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"As a subculture, we are not the spawn of Satan"

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The New York Times profiles the weird world of steampunk,

a subculture that is the aesthetic expression of a time-traveling fantasy world, one that embraces music, film, design and now fashion, all inspired by the extravagantly inventive age of dirigibles and steam locomotives, brass diving bells and jar-shaped protosubmarines.

Whole thing here.

Though the article does refer to the great William Gibson, whose short story "The Gernsback Continuum" is a bona fide steampunk classic, it somehow fails to mention Bruce Sterling, whose own contributions to the genre are far from negligible. Contributing Editor Mike Godwin sat down with Sterling back in 2004 for a freewheeling interview that touched on everything from "Google blindness" to Islamic terrorism. Read it all here.

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  1. I don’t understand a word that was just said.

  2. I sound really old today…shouting out for Hank Williams and then having no effing clue what “steampunk” is.

  3. After what Barry Sonnenfeld did to Wild Wild West, it’s no wonder that people associate steampunk with Lucifer’s offspring.

  4. God-damn but that was a bad movie.

  5. Steampunk is the dumbest subculture out there and I hate that so many tech sites have a fascination with it.

  6. Hmm. The fathers of steampunk were Tim Powers, James Blaylock, and K.W. Jeter; Jeter coined the term as a joke, to describe some of the fiction the trio was writing. But only Blaylock gets a shoutout in the Times piece.

  7. Really, The Wild, Wild West series predates all of it.

  8. I’d just like to point out that Sonnenfeld is the scifi director equivalent of Brett Ratner. He was a great cinematographer, but he’s a travesty as a director.

  9. I’m not sure I understand the urge to make steampunk into all all-encompassing worldview of way of living, but I do enjoy the aesthetic. Of course, I also long for the days when men could wear fedoras with a straight face.

  10. OR way of living, that is.

  11. . Contributing Editor Mike Godwin sat down with Sterling back in 2004

    Does this make all of steampunk instantly “Godwin-ed”?

  12. The steampunk aesthetic is cool if it’s functional. Sticking big honking goggles with brass gears and screws on your face just to look cool, looks pretty stupid IMHO

  13. The Gernsbeck Continuum was 50s retro scifi visualization – the world beside our own that might have been if the pulps came true.

    You might have been thinking of the Difference Engine, a steam and coal infotech revolution that might have been had Babbage succeeeded in creating his mechanical programmable computer.

  14. Fer cyin’ out loud. I just can’t keep up with every fucking miniscule sub-culture that pops out any longer.

    I haven’t read any steampunk, but the idea bores me to tears just thinking about it.

    Charles Stross and John Scalzi; now there’s some good readin.’ And damn you Peter Hamilton, you pedantic windbag, sucking me into every damn 900-page, mutli-volume novel you write!

  15. I was just thinking that myself, R. Gernsback was more of a tribute/homage to a previous subculture.

  16. Wouldn’t Jules Verne be steampunk by definition.

  17. No mention of China Mieville yet? That’s the only steampunk I’ve read, but quite good.

  18. After what Barry Sonnenfeld did to Wild Wild West, it’s no wonder that people associate steampunk with Lucifer’s offspring.

    Selma Hyack looked awesome in that movie, the rest of it not so much.

  19. I’d just like to point out that Sonnenfeld is the scifi director equivalent of Brett Ratner. He was a great cinematographer, but he’s a travesty as a director.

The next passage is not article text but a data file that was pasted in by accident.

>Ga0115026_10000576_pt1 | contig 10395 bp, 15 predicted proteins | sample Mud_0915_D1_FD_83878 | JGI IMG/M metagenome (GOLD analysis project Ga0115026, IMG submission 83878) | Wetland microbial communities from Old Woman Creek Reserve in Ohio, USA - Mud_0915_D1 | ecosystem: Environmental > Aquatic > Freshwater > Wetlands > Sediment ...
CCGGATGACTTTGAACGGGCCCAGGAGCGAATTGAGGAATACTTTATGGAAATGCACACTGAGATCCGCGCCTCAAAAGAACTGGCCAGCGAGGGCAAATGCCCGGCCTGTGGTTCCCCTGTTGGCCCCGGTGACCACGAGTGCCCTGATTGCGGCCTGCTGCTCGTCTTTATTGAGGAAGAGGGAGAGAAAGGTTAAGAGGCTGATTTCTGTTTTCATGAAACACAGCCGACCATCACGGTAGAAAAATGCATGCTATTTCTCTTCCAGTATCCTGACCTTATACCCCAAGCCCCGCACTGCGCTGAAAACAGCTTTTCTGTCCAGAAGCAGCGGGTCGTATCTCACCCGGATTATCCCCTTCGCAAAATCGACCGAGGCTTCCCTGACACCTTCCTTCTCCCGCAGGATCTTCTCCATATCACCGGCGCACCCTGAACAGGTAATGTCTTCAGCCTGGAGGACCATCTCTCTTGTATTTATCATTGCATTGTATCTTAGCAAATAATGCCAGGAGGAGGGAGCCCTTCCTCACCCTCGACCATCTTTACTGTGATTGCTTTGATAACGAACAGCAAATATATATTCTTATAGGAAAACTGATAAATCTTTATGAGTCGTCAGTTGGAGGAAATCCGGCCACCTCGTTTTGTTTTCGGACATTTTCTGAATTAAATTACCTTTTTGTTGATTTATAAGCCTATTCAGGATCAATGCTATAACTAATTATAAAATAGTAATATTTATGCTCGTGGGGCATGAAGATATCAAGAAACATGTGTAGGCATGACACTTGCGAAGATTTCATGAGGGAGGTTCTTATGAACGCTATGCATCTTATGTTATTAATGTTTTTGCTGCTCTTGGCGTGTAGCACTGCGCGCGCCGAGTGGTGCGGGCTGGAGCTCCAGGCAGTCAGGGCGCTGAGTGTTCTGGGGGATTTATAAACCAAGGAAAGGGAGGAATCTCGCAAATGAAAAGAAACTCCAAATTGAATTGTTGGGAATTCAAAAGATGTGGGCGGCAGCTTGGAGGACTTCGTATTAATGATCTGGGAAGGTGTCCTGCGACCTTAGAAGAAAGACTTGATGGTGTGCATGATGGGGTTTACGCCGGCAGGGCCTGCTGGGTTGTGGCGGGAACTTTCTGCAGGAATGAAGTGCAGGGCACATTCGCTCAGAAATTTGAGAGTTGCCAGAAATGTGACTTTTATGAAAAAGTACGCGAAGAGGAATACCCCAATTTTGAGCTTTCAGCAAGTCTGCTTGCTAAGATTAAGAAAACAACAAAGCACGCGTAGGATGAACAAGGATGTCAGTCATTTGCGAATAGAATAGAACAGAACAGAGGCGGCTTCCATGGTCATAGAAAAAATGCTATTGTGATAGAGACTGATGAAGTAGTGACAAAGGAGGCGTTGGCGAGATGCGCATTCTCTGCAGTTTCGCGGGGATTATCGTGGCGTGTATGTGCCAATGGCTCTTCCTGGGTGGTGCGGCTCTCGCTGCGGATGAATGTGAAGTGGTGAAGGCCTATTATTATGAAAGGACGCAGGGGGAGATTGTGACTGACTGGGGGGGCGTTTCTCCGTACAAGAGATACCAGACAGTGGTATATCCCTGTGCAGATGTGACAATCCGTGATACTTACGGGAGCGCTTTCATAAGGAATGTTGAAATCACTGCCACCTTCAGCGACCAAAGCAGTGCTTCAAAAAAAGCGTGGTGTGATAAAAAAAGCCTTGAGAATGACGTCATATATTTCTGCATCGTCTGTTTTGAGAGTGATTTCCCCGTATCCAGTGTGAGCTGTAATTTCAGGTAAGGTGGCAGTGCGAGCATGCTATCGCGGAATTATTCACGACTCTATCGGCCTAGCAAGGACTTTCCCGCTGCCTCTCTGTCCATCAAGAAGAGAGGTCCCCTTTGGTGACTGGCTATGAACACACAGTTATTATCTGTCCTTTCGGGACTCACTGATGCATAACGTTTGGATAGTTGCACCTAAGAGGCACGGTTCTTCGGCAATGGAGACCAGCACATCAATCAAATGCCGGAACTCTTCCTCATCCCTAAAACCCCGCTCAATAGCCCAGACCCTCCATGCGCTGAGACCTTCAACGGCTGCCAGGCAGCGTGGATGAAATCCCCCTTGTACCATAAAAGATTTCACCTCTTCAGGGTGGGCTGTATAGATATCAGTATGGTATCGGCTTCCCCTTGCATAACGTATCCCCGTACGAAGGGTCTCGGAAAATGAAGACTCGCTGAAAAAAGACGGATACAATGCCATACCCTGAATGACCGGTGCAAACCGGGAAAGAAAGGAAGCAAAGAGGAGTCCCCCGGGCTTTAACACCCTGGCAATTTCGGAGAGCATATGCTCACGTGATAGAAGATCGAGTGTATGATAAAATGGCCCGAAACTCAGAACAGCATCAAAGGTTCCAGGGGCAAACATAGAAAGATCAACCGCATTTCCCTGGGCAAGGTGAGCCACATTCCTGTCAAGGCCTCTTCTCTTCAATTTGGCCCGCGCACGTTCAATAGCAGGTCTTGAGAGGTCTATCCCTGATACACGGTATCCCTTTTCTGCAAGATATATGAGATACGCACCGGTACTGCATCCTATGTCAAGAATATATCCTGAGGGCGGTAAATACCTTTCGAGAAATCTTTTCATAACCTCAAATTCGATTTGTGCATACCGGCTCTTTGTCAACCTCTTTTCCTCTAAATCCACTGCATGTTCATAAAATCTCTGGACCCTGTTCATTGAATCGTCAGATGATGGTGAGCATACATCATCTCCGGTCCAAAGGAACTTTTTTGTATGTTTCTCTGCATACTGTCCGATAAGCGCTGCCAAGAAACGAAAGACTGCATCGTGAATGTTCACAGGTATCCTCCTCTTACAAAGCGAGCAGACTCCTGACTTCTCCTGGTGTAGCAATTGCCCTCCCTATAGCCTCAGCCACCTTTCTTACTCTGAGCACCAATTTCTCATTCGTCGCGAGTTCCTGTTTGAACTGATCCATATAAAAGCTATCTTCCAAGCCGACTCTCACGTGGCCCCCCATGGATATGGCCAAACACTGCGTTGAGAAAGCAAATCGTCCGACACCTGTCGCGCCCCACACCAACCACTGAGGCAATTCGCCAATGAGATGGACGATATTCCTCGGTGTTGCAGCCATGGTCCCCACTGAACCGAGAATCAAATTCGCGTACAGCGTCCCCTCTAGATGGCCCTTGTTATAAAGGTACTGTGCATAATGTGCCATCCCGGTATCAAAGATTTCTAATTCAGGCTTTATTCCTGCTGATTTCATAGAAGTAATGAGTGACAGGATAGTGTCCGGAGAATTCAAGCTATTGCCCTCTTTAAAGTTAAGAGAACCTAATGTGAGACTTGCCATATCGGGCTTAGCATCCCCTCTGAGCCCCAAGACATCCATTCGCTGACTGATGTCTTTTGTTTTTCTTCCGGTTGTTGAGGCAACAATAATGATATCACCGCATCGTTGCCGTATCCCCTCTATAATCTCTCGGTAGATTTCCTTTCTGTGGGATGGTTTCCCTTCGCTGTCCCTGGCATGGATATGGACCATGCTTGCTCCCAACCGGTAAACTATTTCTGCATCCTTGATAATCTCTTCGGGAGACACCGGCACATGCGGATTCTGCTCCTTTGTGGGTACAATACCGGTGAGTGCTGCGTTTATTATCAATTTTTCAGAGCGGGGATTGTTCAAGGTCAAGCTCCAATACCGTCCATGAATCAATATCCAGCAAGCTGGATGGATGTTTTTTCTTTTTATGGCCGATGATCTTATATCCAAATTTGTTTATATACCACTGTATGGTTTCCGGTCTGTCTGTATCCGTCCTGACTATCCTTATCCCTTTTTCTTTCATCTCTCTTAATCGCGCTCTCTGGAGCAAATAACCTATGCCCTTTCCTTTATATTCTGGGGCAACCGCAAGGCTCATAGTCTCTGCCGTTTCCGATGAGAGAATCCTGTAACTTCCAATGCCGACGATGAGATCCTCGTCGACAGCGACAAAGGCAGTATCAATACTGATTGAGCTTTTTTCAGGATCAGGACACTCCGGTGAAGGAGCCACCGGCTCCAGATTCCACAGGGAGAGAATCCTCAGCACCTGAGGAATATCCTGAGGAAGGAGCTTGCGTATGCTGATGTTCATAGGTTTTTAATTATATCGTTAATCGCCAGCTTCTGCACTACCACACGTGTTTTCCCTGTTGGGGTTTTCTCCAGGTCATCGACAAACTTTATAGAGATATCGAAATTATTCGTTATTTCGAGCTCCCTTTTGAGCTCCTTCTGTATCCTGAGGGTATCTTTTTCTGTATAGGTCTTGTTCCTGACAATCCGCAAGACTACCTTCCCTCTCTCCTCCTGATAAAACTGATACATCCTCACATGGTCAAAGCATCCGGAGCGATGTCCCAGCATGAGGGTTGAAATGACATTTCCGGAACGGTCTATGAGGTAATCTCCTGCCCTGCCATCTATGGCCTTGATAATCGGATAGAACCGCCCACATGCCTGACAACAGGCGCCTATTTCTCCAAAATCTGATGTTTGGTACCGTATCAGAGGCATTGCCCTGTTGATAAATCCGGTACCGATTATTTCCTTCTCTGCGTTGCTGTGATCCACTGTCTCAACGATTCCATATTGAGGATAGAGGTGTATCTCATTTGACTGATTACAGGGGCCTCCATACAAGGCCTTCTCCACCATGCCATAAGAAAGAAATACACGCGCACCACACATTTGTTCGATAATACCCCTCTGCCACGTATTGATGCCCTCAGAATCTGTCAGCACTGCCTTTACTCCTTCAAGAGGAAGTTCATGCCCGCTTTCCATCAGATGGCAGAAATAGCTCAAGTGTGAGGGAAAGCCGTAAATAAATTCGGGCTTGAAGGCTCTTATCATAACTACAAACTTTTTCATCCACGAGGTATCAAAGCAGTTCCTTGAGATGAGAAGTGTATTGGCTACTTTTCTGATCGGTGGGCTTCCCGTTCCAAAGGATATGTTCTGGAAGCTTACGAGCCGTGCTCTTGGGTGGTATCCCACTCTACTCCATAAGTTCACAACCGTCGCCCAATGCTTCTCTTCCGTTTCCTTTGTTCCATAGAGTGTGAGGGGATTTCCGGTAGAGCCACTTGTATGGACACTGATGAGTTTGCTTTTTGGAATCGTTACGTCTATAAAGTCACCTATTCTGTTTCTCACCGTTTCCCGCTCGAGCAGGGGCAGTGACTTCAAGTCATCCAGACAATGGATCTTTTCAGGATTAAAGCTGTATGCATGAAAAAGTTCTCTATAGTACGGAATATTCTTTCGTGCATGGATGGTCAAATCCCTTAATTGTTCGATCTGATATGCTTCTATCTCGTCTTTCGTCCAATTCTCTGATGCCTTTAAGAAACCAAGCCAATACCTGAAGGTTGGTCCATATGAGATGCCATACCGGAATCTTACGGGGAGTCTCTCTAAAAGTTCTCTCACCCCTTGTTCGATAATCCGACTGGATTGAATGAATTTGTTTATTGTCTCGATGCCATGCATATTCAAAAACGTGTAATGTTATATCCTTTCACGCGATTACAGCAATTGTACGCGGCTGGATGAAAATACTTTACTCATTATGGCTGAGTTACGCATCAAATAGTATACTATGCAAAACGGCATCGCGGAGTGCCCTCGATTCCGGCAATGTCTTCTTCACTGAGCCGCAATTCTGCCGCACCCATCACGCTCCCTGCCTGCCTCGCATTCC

I thought Get Shorty was very good, and I enjoyed the second Addams Family movie. Things started to go downhill when he did Men in Black.

  20. The Larklite motif of 19 century European empires going to the moon, mars, and venus was interesting in the 90s, but you don’t see much of it these days.

    There was even an RPG of it.

  21. You are more tolerant than me, then, Jesse. Get Shorty was massively overrated and both Addams Family movies were totally weak.

    At least Sonnenfeld isn’t as bad as Will Smith (hiiissssss), his frequent collaborator. He doesn’t go about utterly destroying classic scifi, he just does it badly.

  22. After what Barry Sonnenfeld did to Wild Wild West, it’s no wonder that people associate steampunk with Lucifer’s offspring.

    Selma Hyack looked awesome in that movie, the rest of it not so much.

    Selma Hayek in a corset – Yes Please

  23. “It’s a new day.”

    And of course, by “new” I mean roughly 150 years old.

  24. I think the steampunk thing gained traction with the rise of the internet DIY community. Gizmos and gadgets fabricated by hand have a tendency to look Jules Verne/H.G. Wells-ish without much effort. That look sort took a life of it’s own.

    But really walking about laser pointers stuck to your goggles and an led encrusted tophat, seems an invitation to be kicked in the balls. I guess this is what happens when you get bored with the tricorder pda and Vulcan ears.

  25. Wouldn’t Jules Verne be steampunk by definition.

    Yes.

  26. I think steampunk is dumb because it simply takes modern technology and ideas and puts a superficial layer of brass knobs on it. It doesn’t explore new grounds, it doesn’t try to explain any complex scientific theories, and it doesn’t use science as a tool to explore the human condition and what it could be like if something were different. It’s crap pulp fantasy.

    JW is correct about Stross and Scalzi, although I would add Dan Simmons to that list as well.

  27. Just testing out my new custom blockquote tag I made using the BB Code Firefox Extension.

  28. WOO-HOO! I rule!

  29. Jules Verne is not steampunk because he extrapolated existing theories about science and technology far beyond what people were imagining in his day.

  30. I thought Get Shorty was very good, and I enjoyed the second Addams Family movie. Things started to go downhill when he did Men in Black.

    I liked MIB. It was kinda cheesy and campy, but that was the point. It’s not a serious movie, but still kinda fun to watch.

  31. A cute steampunk comic would be Phil Foglio’s Girl Genius.

  32. I dunno about a ‘subculture’ or ‘movement’ but aesthetically, this is wicked cool, along with some of the other stuff that guy has done.

  33. Although I concur that Salma Hayek in a corset anything nothing is better.

  34. Is the videogame Bioshock Steampunk?